Archive for Wednesday, August 8, 2012

Judge orders man to serve probation for convictions

August 8, 2012

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A Douglas County judge ordered a 32-year-old Lawrence man to serve intensive probation terms for convictions in three cases, including one in which he was accused of stealing a diamond ring in November 2011 from Hurst Fine Diamonds.

Brian N. McCoy had pleaded no contest in July to three cases, including felony theft in the diamond ring case. He also had pleaded no contest to misdemeanor criminal deprivation of property and two drug cases in two separate cases, according to the Douglas County District Attorney’s Office.

District Judge Kay Huff reinstated a 12-month probation term for McCoy in a 2011 misdemeanor theft case and ordered him to serve two more consecutive 18-month probation sentences for other cases. He’s also required to pay more than $1,000 restitution.

He faces a 10-month prison sentence in the diamond ring theft case and 30 months in prison in the drug case if he’s found to violate terms of his probation.

Comments

somebodynew 2 years, 9 months ago

OK. You are caught for 3 cases. Let's put you BACK on the probation you were already on, but Golly, Gee, we are going to put you on TWO MORE probations. That ought to scare you.

Is he now on "Double Secret Probation" that people talk about??? It sure makes me feel safer knowing this criminal was given the 'what for' and probably won't do anything bad again.

And yes, I know it is cheaper, tax wise, to not incarcerate him, but is it cheaper to the community/business in the long run if he is out to continue his crimes??? Seems like we pay either way to me.

jafs 2 years, 9 months ago

Well, several of the cases were drug cases, which could be simple possession, something I feel shouldn't be illegal at all.

And, the story mentions he's ordered to pay over $1,000 in restitution. If that happens, then his victims should have been made somewhat whole, which is better to me than just putting him in jail.

And, yes, it's a lot cheaper not to put folks in jail.

Shelley Bock 2 years, 9 months ago

Does this story tell us anything about the Probationer? What's his background? Why is he in trouble again? What are the chances of him being rehabilitated? What community support does he have? Did the DA's office oppose probation? What did the pre-sentence report say about this individual? What does his probation officer say?

We don't know anything about this information which goes into a judge's decision for continuing probation. If you want a computer to do your sentencing, then set up the program and have it crunch out the numbers. If you want a person, the judge, to make those decisions and try to do what is correct, then you can't complain unless you have access to all of the information.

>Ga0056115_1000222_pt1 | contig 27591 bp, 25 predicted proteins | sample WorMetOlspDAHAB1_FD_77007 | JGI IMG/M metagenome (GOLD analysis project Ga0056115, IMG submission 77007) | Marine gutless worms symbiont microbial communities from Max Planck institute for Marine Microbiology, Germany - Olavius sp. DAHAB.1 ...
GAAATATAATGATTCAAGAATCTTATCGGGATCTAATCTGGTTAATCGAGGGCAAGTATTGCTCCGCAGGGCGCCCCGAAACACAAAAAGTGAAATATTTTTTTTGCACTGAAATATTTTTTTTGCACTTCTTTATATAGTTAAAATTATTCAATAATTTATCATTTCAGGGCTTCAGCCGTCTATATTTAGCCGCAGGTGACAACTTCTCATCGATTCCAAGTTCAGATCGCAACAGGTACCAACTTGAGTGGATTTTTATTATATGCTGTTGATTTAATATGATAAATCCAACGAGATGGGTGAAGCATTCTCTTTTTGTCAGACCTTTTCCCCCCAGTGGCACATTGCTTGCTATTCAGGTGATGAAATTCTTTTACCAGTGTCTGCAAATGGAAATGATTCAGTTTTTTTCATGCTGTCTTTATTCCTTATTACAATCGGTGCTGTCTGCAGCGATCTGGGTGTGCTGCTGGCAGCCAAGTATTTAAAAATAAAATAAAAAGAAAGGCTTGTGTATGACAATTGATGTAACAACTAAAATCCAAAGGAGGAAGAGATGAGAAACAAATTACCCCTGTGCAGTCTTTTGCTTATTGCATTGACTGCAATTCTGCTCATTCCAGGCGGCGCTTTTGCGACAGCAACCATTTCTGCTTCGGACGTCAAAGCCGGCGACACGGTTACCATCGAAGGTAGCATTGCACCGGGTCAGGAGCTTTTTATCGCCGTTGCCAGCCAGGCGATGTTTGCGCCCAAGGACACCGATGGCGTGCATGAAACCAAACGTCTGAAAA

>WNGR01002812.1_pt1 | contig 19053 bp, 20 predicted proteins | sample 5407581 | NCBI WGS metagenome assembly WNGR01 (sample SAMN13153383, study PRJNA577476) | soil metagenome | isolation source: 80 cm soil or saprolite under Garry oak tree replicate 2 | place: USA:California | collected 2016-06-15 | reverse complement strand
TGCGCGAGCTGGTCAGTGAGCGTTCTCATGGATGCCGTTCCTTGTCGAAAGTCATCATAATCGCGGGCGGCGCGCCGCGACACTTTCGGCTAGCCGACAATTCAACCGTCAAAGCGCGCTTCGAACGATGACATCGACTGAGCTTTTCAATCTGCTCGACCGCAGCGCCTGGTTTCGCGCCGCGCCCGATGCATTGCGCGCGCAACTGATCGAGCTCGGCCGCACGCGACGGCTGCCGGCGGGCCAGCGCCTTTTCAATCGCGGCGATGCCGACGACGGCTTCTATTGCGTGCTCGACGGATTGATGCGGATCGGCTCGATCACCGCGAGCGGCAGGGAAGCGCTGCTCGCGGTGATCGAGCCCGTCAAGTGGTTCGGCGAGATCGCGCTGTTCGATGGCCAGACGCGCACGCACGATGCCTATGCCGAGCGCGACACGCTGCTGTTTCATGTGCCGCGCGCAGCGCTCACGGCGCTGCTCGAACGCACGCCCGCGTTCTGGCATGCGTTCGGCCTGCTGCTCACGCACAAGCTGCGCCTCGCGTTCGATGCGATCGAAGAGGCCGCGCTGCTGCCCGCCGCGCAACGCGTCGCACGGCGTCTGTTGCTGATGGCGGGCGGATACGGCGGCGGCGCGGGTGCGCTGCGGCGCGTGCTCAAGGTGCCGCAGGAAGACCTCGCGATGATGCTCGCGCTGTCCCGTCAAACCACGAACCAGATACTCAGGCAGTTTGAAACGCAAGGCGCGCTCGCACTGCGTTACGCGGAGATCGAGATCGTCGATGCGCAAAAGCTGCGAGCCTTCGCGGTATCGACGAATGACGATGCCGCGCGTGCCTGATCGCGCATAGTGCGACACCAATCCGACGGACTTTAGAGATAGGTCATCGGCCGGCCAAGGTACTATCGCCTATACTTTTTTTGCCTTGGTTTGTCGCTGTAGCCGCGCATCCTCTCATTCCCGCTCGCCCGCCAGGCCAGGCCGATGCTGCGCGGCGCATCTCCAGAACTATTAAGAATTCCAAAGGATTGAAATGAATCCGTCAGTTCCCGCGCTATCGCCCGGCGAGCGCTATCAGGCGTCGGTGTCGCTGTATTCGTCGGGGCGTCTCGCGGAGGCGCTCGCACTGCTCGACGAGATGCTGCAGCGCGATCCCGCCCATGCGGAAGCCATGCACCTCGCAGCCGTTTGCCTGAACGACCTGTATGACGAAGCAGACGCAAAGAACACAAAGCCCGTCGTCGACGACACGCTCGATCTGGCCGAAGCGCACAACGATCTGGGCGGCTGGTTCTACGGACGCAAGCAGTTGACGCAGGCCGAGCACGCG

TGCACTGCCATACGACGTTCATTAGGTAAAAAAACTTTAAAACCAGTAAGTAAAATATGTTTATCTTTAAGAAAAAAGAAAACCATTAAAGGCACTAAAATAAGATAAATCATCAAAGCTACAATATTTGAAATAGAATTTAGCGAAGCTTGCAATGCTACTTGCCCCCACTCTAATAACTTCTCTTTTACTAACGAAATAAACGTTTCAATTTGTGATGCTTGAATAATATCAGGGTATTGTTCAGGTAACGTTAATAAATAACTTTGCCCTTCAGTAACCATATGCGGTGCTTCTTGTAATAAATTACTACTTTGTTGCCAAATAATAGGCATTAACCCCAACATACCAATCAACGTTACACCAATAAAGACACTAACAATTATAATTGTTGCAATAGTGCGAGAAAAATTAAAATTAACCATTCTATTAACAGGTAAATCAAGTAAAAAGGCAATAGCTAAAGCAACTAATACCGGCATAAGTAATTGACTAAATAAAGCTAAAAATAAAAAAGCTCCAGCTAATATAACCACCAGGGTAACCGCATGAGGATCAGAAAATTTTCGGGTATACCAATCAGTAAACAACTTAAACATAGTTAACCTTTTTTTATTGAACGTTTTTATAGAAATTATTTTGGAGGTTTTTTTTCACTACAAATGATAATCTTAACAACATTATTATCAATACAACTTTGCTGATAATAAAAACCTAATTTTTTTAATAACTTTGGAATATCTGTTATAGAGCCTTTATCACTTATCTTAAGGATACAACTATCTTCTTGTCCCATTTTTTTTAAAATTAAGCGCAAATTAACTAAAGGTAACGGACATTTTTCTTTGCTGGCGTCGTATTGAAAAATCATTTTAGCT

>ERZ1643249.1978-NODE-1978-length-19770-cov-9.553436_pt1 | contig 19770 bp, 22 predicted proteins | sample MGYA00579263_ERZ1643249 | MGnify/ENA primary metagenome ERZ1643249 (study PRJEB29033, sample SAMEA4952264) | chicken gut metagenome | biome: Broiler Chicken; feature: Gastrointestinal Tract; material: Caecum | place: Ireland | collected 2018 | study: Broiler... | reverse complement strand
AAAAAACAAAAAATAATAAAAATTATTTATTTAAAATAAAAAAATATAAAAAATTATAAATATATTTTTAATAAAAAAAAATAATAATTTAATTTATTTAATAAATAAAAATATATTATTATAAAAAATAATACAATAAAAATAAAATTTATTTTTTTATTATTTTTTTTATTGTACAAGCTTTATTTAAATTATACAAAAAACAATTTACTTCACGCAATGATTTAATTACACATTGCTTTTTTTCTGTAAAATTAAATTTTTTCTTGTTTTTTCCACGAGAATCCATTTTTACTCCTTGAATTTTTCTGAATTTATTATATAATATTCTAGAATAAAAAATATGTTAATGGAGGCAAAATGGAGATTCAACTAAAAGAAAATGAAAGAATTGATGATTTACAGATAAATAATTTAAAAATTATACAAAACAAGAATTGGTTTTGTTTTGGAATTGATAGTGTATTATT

skinny 2 years, 9 months ago

Ya, that makes a lot of sense! The guy should be in prison!!

Ceallach 2 years, 9 months ago

What community support does he have? ** obviously enough to influence the da and a judge

jhawkinsf 2 years, 9 months ago

I'd give this guy a choice. Either serve your full sentence or forfeit his pinky finger. And should he get caught stealing in the future, another finger or another jail term. Eventually, things will work out.

jafs 2 years, 9 months ago

I'd hope you're kidding, but fear you're serious.

Why such harshness against those at the bottom who misbehave combined with such admiration for those at the top that do the same?

jhawkinsf 2 years, 9 months ago

No, I'm kidding.

But I was victimized by a person who was already on probation. He was then sentenced to probation and restitution. He never paid a penny in restitution. Even the probation officer looked at me as if I were from another planet when I asked when I might expect restitution. He was never was deported, even though he was here illegally. He never served a day. Oh yea, I did get to pay for his public defender through my taxes.

Yea, I'm still kidding, but if someone suggests it's cheaper to put someone on probation and demand restitution, rather than send someone to jail, I'll still want jail time. It's why we build prisons.

BTW - I could care less if the crime is committed by someone at the top or bottom of the socio-economic ladder. If they're convicted in a court of law, they're criminals and should be treated equally.

jafs 2 years, 9 months ago

Whew!

So, you'd rather pay to put people in jail than save that money?

I make all sorts of distinctions about crimes, including whether or not they're violent, the amounts involved, etc.

And, of course, you do know that folks at the top and bottom aren't treated anywhere near equally, right?

jhawkinsf 2 years, 9 months ago

Going on information I took in a class about a century ago, there are three purposes of the criminal justice system.

  1. Protect society from the lawbreaker
  2. Punish the lawbreaker.
  3. Act as a deterrent so others will not become lawbreakers.

The biggest problem I have with your idea is that it works in ways contrary to all three. Probation is hardly a punishment and restitution means only giving back what was taken. The lawbreaker is no worse off for having been caught. And that certainly won't deter him from behaving in exactly the same manner as he already has. (see my experience). And it won't deter others from engaging in the same behavior. And given that, you're actually encouraging that behavior, meaning many more future victims.

But yes, I do want them in jail, even if it costs more. That's what we pay taxes for.

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